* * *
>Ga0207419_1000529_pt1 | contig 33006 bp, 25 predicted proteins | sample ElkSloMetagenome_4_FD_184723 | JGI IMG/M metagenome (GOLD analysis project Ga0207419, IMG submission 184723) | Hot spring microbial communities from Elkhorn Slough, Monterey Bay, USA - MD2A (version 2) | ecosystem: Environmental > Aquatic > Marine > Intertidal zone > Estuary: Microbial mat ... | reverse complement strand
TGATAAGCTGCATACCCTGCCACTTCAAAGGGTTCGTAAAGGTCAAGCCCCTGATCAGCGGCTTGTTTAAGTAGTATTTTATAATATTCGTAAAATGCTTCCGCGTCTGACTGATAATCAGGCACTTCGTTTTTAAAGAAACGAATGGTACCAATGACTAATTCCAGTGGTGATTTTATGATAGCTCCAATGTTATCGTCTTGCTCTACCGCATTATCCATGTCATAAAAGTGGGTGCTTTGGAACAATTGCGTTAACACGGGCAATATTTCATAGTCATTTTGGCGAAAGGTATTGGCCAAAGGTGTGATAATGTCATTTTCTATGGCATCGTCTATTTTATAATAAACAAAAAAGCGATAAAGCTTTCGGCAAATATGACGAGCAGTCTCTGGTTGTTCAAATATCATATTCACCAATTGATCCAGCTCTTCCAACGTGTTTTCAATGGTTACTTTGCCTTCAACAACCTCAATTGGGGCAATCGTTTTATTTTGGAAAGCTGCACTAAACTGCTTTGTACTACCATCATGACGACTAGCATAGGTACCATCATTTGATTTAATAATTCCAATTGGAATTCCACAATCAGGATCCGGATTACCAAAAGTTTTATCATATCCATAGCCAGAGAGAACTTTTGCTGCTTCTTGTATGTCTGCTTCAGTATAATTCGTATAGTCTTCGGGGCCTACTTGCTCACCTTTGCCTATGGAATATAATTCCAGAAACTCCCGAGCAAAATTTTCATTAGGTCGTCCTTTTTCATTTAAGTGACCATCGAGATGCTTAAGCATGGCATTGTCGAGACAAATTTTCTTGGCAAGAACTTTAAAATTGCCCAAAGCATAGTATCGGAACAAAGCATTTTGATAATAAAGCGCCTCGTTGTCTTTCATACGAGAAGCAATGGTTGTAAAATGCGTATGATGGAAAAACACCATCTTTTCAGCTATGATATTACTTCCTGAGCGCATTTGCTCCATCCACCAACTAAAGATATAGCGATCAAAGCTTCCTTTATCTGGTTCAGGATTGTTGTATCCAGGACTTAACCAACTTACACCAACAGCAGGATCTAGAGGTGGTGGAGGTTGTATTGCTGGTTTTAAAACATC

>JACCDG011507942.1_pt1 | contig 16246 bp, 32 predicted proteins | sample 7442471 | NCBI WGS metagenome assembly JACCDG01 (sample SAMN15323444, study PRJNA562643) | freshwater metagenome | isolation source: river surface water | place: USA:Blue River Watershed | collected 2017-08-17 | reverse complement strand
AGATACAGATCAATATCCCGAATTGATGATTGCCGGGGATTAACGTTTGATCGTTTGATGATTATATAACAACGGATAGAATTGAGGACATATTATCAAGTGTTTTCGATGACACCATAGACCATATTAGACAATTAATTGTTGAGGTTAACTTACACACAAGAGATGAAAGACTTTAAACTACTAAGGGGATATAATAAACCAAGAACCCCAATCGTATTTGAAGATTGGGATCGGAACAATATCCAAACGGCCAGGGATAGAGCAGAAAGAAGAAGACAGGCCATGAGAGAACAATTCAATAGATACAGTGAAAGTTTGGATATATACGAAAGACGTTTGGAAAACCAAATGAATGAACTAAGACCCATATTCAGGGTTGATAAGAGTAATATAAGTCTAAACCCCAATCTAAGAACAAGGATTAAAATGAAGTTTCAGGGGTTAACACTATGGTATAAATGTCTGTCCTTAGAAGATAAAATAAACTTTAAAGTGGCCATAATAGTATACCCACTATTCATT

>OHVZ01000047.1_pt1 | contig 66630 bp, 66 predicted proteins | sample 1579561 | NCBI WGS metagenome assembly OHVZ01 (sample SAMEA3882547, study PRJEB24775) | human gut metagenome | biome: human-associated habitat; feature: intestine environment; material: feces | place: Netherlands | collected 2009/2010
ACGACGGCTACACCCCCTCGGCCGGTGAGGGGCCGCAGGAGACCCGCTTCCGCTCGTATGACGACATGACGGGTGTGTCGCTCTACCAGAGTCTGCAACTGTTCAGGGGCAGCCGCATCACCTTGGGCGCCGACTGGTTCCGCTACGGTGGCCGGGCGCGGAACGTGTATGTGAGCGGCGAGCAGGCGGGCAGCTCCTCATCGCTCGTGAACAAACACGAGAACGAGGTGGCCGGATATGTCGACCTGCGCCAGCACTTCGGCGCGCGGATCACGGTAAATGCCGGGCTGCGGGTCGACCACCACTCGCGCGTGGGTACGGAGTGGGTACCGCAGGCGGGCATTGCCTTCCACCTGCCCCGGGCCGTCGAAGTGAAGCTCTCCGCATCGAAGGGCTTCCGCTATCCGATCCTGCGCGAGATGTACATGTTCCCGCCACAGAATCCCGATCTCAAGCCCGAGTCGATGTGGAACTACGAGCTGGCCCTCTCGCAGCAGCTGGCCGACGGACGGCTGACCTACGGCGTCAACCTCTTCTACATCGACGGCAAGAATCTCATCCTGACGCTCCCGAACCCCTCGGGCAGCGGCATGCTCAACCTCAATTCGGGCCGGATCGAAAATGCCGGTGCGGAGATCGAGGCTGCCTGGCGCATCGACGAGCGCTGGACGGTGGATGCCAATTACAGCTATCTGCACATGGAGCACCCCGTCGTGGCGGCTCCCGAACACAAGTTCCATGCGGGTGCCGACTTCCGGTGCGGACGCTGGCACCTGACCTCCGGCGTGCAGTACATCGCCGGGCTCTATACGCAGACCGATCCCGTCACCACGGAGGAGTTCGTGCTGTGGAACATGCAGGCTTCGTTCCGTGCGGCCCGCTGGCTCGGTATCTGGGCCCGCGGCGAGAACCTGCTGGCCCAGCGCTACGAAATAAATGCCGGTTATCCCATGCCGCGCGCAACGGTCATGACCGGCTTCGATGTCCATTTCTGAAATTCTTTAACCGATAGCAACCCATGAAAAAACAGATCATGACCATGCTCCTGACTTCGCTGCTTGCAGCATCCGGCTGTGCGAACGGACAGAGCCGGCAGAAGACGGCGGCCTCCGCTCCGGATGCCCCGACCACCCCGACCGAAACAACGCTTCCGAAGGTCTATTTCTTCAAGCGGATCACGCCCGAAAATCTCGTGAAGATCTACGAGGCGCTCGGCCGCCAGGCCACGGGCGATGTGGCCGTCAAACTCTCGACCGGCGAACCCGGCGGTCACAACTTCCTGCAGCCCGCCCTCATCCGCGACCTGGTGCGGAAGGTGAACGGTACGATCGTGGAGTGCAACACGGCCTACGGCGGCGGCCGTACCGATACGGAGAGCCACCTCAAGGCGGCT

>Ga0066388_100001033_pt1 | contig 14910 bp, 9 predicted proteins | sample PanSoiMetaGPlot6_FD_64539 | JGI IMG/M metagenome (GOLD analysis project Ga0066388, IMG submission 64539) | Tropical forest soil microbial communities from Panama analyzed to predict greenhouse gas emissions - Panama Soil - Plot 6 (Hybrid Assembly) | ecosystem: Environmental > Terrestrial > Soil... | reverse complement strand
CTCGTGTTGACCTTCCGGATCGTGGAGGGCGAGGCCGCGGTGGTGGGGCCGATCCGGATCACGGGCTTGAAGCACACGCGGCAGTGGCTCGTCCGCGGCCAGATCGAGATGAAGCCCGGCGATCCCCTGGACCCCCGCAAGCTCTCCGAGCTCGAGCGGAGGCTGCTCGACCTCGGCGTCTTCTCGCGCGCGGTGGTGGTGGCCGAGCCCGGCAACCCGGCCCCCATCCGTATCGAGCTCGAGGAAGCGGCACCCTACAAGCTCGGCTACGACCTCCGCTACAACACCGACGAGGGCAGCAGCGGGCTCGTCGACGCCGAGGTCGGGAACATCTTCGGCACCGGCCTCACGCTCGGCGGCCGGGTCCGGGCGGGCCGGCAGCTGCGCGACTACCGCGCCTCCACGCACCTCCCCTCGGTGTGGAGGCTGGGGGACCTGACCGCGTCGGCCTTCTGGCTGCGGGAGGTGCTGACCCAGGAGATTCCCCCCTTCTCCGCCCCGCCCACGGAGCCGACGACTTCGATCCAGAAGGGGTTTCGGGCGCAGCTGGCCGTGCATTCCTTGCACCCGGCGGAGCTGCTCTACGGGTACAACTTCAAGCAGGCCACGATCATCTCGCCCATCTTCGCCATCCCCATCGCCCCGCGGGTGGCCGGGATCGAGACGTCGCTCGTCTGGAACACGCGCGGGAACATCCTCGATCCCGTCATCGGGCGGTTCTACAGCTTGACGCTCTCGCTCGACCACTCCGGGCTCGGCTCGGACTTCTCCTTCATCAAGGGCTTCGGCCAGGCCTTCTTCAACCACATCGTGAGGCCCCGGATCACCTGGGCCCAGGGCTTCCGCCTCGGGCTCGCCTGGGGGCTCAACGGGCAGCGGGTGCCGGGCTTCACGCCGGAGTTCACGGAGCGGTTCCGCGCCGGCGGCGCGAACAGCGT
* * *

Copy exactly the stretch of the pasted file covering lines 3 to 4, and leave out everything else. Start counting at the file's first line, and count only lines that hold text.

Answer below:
>JACCDG011507942.1_pt1 | contig 16246 bp, 32 predicted proteins | sample 7442471 | NCBI WGS metagenome assembly JACCDG01 (sample SAMN15323444, study PRJNA562643) | freshwater metagenome | isolation source: river surface water | place: USA:Blue River Watershed | collected 2017-08-17 | reverse complement strand
AGATACAGATCAATATCCCGAATTGATGATTGCCGGGGATTAACGTTTGATCGTTTGATGATTATATAACAACGGATAGAATTGAGGACATATTATCAAGTGTTTTCGATGACACCATAGACCATATTAGACAATTAATTGTTGAGGTTAACTTACACACAAGAGATGAAAGACTTTAAACTACTAAGGGGATATAATAAACCAAGAACCCCAATCGTATTTGAAGATTGGGATCGGAACAATATCCAAACGGCCAGGGATAGAGCAGAAAGAAGAAGACAGGCCATGAGAGAACAATTCAATAGATACAGTGAAAGTTTGGATATATACGAAAGACGTTTGGAAAACCAAATGAATGAACTAAGACCCATATTCAGGGTTGATAAGAGTAATATAAGTCTAAACCCCAATCTAAGAACAAGGATTAAAATGAAGTTTCAGGGGTTAACACTATGGTATAAATGTCTGTCCTTAGAAGATAAAATAAACTTTAAAGTGGCCATAATAGTATACCCACTATTCATT